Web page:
golden-syrup

golden syrup

noun British.
treacle ( def 1b ).
Dictionary.com Unabridged

treacle

[tree-kuhl]
noun
1.
contrived or unrestrained sentimentality: a movie plot of the most shameless treacle.
2.
British.
a.
molasses, especially that which is drained from the vats used in sugar refining.
b.
Also called golden syrup. a mild mixture of molasses, corn syrup, etc., used in cooking or as a table syrup.
3.
Pharmacology Obsolete. any of various medicinal compounds, formerly used as antidotes for poison.

Origin:
1275–1325; Middle English, variant of triacle antidote < Middle French, Old French < Latin thēriaca < Greek thēriakḗ, noun use of feminine of thēriakós concerning wild beasts, equivalent to thērí(on) wild beast (thḗr wild beast + -ion diminutive suffix) + -akos -ac

treacly [tree-klee] , adjective
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Based on the Random House Dictionary, © Random House, Inc. 2014.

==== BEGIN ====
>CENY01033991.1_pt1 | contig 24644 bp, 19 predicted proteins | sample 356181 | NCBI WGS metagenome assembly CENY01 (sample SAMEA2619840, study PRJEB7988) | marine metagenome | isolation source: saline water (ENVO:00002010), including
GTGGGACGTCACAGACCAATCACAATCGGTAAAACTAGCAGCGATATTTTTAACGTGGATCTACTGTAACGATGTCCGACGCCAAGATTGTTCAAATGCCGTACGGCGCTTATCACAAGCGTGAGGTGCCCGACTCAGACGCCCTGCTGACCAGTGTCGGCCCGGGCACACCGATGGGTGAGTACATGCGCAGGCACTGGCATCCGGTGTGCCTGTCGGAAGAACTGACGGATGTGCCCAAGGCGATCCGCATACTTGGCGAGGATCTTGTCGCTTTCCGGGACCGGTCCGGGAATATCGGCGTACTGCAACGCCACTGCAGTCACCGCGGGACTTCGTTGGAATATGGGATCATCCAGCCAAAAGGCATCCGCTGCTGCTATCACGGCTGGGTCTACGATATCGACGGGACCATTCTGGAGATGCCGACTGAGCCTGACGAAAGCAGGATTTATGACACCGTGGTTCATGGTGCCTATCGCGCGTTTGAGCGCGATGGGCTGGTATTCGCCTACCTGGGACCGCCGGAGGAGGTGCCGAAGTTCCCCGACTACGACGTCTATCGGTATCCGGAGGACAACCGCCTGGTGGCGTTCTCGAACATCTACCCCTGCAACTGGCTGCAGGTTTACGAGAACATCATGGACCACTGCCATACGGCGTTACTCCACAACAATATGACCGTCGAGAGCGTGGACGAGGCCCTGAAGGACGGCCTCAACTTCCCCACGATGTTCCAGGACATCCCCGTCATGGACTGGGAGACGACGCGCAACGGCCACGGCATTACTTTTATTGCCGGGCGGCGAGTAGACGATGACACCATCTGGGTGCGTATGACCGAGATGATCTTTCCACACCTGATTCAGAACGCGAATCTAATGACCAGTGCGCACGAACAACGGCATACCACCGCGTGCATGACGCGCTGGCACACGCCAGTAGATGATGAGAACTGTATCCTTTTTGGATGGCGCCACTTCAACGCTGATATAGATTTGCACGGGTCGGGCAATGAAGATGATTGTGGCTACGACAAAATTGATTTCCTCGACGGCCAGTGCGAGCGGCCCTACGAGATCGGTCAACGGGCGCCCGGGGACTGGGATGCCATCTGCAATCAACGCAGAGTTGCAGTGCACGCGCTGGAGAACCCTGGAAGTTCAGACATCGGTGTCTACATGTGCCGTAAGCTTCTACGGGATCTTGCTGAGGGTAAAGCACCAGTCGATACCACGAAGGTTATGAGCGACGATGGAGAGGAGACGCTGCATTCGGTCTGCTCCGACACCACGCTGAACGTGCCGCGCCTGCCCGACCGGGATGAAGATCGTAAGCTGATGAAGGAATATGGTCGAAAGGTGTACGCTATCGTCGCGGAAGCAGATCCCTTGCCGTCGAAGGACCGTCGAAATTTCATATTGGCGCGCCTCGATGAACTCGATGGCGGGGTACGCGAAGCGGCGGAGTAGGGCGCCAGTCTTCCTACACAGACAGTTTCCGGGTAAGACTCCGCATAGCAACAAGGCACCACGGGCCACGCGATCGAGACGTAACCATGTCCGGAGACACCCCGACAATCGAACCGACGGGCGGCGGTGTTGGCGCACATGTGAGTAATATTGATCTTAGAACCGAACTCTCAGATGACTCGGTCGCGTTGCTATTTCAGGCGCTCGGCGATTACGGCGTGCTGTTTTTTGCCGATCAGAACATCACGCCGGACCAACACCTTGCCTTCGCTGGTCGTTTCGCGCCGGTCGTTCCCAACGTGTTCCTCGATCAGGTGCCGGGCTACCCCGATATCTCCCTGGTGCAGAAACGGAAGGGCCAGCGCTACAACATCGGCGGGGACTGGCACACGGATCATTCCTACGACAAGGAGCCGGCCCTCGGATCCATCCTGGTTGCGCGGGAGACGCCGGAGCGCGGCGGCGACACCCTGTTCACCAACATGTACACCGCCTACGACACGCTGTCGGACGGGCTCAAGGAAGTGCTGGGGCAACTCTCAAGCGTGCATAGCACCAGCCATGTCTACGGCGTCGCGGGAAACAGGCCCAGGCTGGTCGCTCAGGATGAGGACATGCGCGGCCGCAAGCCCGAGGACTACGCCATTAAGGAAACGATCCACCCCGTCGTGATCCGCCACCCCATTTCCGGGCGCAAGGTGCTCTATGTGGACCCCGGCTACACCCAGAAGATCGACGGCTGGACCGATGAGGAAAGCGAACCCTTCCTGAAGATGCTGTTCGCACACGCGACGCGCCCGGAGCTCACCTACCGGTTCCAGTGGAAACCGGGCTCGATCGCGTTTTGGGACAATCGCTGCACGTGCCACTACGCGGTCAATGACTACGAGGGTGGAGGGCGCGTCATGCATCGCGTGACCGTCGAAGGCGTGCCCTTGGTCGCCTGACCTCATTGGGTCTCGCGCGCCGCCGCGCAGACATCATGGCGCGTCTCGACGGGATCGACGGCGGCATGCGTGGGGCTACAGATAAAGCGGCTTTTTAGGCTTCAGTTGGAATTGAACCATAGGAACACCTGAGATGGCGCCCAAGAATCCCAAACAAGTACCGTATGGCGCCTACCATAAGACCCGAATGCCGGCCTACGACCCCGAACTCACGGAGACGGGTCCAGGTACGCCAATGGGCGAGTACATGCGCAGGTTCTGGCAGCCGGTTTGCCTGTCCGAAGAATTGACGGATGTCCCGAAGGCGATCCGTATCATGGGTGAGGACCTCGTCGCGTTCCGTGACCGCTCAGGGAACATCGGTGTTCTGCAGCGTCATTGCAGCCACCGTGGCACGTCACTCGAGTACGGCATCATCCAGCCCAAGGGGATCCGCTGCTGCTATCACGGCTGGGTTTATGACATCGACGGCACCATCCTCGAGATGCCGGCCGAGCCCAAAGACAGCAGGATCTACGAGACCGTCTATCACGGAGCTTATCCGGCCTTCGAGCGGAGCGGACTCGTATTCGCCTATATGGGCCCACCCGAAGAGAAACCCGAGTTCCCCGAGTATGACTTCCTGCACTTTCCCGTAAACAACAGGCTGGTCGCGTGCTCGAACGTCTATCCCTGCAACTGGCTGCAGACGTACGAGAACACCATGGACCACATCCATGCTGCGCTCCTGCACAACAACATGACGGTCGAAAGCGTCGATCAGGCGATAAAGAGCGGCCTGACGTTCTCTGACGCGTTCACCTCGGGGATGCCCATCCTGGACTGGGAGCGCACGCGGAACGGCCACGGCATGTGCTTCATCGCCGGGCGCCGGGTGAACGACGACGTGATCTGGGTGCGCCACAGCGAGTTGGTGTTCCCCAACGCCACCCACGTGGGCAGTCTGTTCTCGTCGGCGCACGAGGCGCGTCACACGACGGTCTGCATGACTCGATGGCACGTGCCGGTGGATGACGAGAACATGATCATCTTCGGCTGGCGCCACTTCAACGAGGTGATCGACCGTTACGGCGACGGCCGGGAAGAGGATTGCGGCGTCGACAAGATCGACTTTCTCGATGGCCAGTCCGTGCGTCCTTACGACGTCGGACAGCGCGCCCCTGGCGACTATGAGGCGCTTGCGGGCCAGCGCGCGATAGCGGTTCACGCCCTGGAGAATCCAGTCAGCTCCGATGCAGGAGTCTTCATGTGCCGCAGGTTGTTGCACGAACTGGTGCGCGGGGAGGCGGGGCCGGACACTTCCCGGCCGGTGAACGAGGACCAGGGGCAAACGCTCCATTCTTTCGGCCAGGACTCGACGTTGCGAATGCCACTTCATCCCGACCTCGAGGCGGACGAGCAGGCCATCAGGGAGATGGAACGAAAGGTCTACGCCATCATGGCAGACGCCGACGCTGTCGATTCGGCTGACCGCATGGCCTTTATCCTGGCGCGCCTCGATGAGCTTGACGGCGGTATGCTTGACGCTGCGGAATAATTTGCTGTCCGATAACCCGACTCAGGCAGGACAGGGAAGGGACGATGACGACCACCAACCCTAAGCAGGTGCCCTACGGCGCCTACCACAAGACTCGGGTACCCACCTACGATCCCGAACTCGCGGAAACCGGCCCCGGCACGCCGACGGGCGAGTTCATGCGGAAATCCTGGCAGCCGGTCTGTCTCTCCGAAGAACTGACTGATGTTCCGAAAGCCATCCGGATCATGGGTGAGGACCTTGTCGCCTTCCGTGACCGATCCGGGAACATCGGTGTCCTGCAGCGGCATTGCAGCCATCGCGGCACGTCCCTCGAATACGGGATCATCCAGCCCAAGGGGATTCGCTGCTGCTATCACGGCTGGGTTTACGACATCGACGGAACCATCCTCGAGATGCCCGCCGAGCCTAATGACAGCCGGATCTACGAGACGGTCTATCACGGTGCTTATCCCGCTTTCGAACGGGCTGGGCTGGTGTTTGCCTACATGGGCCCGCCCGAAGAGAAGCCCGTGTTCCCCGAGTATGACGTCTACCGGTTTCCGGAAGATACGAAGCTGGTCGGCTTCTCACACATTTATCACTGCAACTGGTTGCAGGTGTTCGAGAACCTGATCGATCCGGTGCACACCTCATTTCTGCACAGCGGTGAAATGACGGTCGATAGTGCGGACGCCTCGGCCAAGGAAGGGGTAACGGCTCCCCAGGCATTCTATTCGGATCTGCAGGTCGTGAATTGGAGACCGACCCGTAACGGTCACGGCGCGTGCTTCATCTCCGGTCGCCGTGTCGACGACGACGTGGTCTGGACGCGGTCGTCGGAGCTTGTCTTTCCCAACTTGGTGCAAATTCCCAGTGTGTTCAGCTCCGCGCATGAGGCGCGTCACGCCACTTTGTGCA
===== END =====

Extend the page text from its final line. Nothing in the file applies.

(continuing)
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World English Dictionary
golden syrup
 
n
(Brit) a light golden-coloured treacle produced by the evaporation of cane sugar juice, used to sweeten and flavour cakes, puddings, etc

treacle (ˈtriːkəl)
 
n
1.  (Brit) Also called: black treacle a dark viscous syrup obtained during the refining of sugar
2.  (Brit) another name for golden syrup
3.  anything sweet and cloying
4.  obsolete any of various preparations used as an antidote to poisoning
 
[C14: from Old French triacle, from Latin thēriaca antidote to poison]
 
'treacly
 
adj
 
'treacliness
 
n

Collins English Dictionary - Complete & Unabridged 10th Edition
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Etymonline
Word Origin & History

treacle
1340, "medicinal compound, antidote for poison," from O.Fr. triacle "antidote" (c.1200), from V.L. *triacula, from L. theriaca, from Gk. theriake (antidotos) "antidote for poisonous wild animals," from fem. of theriakos "of a wild animal," from therion "wild animal," dim. of ther (gen. theros) "wild
animal," from PIE base *ghwer- "wild" (see fierce). Sense of "molasses" is first recorded 1694; that of "anything too sweet or sentimental" is from 1771. The connection may be from the use of molasses as a laxative, or its use to disguise the bad taste of medicine.
Online Etymology Dictionary, © 2010 Douglas Harper
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